Prison stocks also jumped sharply Wednesday. Shares in two of the largest private prisons companies, Corrections Corporation of America and GEO Group Inc., rose 34 percent jump and 18 percent.

    Trump Takes Meetings at His New Jersey Golf Club

    [NATL] Trump Takes Meetings at His New Jersey Golf Club
    President-elect Trump interviewed more than a dozen candidates for his administration at his New Jersey golf club over the weekend, including Mitt Romney, Rudy Guliani, Chris Christie and Kansas secretary of state Kris Kobach, who has been tough on immigration, and others. (Published Monday, Nov. 21, 2016)

    President-elect Donald J. Trump has called for increased deportation of undocumented immigrants. Implementing that plan would heighten prison demand by ICE (Immigration and Customs Enforcement), analysts said, NBC News reported.

    Utilities were down the most, sliding 3.7 percent, followed by consumer-focused stocks, down 1.3 percent.

    Billionaire investor Carl Icahn was among those who seized on Trump's win to play the market. The billionaire told Bloomberg that he put about $1 billion "to work" on stocks early Wednesday.

    Investors hope Trump plans for infrastructure spending, tax cuts and lighter regulation will benefit the economy. They expect those spending plans will call for issuing more debt.

    A sell-off in bonds sent prices tumbling, driving the yield on the 10-year Treasury note up to 2.08 percent from 1.86 percent late Tuesday. That's the highest the rate has been since January. That yield is a benchmark used to set interest rates on many kinds of loans including home mortgages.

    Traders are selling bonds to hedge against the possibility that interest rates, which have been ultra-low for years, could rise steadily again under a Trump administration, said Tom di Galoma, managing director of trading at Seaport Global Securities.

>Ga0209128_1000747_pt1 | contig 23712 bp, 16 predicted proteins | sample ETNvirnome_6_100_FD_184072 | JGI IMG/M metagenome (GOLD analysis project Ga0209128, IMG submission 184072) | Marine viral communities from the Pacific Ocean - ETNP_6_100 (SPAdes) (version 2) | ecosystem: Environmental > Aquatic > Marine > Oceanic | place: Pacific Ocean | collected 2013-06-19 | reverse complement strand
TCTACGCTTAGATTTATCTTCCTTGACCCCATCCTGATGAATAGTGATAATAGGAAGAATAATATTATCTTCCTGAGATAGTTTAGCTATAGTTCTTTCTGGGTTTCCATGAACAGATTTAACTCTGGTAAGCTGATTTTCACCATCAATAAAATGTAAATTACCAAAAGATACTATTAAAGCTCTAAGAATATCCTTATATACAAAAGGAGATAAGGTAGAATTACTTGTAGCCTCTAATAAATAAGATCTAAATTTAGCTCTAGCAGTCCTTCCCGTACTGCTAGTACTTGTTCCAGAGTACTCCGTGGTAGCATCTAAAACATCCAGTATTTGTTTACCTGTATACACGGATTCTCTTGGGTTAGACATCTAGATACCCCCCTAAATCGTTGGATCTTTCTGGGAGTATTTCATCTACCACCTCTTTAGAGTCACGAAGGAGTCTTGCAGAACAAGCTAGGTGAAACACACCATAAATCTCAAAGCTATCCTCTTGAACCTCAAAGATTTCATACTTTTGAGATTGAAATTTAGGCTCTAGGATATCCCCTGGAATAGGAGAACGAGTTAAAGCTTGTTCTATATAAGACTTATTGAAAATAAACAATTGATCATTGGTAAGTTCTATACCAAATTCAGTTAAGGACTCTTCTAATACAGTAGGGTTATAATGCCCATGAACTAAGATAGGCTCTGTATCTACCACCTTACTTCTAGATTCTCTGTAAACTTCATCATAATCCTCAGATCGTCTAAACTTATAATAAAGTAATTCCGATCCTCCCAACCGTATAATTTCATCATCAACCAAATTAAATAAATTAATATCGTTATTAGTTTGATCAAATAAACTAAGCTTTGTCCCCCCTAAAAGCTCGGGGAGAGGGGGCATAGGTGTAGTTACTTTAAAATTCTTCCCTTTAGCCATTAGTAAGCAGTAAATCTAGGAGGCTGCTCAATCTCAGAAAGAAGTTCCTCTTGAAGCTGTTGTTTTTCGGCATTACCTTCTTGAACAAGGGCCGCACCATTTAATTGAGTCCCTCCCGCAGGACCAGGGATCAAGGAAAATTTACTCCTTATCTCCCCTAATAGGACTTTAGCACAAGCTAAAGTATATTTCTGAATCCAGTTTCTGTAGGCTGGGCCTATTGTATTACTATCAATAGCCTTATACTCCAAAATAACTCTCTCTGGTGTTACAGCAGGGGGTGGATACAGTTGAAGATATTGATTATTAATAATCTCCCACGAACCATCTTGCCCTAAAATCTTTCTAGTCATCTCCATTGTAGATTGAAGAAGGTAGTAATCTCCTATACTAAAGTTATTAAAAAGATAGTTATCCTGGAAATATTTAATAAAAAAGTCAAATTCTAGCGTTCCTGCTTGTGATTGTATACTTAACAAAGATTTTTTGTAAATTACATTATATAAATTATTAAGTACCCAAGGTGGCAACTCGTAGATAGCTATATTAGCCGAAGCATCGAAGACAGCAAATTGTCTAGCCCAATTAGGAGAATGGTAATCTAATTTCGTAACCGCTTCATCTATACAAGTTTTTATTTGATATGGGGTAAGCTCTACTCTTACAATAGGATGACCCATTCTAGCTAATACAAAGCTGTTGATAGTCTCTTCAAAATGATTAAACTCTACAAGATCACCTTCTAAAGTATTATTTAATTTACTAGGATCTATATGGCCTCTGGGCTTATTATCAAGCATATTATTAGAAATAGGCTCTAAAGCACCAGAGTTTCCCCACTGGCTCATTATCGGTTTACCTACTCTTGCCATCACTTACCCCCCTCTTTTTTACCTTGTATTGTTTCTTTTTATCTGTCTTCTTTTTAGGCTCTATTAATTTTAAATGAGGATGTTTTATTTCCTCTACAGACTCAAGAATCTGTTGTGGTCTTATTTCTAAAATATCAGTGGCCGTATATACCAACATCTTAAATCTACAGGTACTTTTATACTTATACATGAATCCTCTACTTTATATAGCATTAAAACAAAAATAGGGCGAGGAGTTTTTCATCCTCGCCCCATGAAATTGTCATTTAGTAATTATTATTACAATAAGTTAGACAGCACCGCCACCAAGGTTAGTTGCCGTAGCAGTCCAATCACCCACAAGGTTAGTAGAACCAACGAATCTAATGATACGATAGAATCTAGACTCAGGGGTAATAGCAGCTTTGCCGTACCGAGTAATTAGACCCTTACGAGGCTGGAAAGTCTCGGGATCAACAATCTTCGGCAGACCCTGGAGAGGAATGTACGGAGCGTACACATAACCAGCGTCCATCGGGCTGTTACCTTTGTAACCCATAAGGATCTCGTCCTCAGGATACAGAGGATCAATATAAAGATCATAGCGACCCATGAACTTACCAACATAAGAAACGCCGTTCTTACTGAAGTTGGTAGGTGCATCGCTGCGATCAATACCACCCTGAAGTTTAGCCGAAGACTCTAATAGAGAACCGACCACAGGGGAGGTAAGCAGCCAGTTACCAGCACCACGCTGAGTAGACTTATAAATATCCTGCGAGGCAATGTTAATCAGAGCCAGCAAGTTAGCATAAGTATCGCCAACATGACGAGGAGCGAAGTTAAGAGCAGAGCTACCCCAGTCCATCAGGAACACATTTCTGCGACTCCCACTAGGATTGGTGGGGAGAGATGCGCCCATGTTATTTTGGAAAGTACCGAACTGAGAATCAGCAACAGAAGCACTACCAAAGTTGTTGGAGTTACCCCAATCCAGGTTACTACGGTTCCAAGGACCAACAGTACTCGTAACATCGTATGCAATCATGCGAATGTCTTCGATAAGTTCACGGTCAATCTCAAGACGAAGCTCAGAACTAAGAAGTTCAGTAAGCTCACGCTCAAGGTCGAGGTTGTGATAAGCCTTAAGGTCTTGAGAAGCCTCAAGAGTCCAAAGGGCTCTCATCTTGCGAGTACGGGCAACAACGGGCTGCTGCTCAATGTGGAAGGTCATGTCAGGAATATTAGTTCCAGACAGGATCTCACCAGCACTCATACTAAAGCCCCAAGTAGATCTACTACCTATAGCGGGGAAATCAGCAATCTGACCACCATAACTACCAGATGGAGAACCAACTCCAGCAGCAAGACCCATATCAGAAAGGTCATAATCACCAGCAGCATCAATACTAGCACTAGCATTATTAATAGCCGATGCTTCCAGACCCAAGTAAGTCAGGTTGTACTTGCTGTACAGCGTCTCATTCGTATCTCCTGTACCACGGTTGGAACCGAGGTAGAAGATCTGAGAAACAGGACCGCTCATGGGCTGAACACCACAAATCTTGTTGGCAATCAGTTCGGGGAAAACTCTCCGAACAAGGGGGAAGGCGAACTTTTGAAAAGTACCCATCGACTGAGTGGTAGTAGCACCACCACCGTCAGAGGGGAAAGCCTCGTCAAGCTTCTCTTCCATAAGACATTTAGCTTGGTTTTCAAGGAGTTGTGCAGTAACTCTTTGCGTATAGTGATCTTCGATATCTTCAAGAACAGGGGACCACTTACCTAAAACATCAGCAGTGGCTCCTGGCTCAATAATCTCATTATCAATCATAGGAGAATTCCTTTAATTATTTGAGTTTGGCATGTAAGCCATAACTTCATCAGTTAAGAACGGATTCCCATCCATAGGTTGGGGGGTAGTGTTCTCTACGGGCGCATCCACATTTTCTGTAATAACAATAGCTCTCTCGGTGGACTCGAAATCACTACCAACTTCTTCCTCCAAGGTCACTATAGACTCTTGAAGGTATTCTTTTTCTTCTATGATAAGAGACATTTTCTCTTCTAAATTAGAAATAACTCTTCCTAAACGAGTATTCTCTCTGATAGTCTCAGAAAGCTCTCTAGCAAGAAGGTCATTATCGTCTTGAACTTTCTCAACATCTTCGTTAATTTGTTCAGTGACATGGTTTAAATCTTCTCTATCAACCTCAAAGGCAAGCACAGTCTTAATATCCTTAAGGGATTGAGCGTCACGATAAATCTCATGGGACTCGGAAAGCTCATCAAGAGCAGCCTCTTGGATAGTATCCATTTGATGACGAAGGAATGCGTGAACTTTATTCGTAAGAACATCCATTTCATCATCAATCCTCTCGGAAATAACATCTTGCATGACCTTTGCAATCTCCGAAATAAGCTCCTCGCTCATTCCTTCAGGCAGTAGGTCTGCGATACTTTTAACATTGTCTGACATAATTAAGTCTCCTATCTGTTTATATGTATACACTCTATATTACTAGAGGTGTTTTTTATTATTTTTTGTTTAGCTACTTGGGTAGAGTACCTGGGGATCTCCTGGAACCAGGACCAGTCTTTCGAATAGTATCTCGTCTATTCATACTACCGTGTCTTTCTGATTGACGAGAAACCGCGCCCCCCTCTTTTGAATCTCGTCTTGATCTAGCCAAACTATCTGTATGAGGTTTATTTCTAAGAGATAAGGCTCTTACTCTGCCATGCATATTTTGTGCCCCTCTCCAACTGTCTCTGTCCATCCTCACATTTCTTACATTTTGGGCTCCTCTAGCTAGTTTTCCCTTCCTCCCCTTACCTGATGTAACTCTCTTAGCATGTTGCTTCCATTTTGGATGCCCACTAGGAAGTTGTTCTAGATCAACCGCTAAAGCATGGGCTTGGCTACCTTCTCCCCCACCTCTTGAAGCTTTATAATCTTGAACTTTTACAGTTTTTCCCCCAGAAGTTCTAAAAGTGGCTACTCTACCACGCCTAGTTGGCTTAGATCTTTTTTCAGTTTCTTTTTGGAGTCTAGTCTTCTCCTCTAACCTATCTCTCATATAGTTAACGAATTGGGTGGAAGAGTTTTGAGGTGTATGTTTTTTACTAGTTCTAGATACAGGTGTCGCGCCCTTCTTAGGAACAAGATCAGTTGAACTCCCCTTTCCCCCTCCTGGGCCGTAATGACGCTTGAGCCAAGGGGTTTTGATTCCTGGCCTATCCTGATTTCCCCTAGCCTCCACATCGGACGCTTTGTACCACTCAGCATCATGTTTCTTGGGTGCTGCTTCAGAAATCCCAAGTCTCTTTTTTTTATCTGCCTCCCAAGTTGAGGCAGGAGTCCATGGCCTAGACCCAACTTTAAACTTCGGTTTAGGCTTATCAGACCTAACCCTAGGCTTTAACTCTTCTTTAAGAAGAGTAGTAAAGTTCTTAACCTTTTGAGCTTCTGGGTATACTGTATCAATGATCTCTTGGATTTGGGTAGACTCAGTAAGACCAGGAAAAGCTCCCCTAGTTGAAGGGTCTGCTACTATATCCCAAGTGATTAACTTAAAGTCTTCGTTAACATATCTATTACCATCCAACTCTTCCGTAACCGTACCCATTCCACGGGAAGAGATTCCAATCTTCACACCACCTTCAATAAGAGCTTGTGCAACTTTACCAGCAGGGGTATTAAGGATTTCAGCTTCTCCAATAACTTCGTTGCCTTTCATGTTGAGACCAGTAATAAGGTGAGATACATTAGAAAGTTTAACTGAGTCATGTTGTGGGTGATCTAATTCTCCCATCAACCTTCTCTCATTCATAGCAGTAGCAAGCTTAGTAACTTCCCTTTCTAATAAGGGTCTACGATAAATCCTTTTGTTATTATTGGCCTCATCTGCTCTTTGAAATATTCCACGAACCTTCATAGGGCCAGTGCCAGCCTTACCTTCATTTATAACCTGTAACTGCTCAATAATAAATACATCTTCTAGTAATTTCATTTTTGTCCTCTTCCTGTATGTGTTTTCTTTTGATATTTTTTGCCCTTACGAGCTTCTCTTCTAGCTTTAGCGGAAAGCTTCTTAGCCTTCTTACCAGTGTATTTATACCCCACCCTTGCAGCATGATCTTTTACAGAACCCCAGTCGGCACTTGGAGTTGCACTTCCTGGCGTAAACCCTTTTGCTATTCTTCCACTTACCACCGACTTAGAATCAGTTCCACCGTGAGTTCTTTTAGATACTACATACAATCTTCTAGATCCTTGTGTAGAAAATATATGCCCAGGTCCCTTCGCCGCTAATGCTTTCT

"People are starting to believe that Donald Trump is good for the economy, which makes him not so good for the bond market," di Galoma said. "You've also had the stock market come back overnight. People are starting to realize that a Trump presidency is not the end of the world."

    Among individual companies that made big moves, health care companies like hospital chains and some insurers that gained business from the Affordable Care Act's coverage expansion took heavy losses. Meanwhile, shares jumped for drugmakers and pharmacy benefits managers that likely will face less regulatory scrutiny over price increases from a Trump administration.

    Trump Holds Series of Meetings With Potential Cabinet Candidates

    [NATL]Trump Holds Series of Meetings With Potential Cabinet Candidates
    President-elect Donald Trump is holding a series of meetings all weekend with potential candidates at his New Jersey golf course as he continues to mull over dozens of positions in his upcoming administration. NBC's Chris Pollone reports. (Published Saturday, Nov. 19, 2016)

    HCA, the nation's largest hospital chain, fell 10.8 percent, while Viagra maker Pfizer climbed 7.1 percent. The biggest pharmacy benefits manager, Express Scripts Holding Co., rose 7.1 percent.

    Traders also bid up shares in defense contractors, anticipating the companies will thrive under a Trump presidency. Northrop Grumman climbed 5.4 percent, while Lockheed Martin rose 6 percent. Raytheon added 7.5 percent.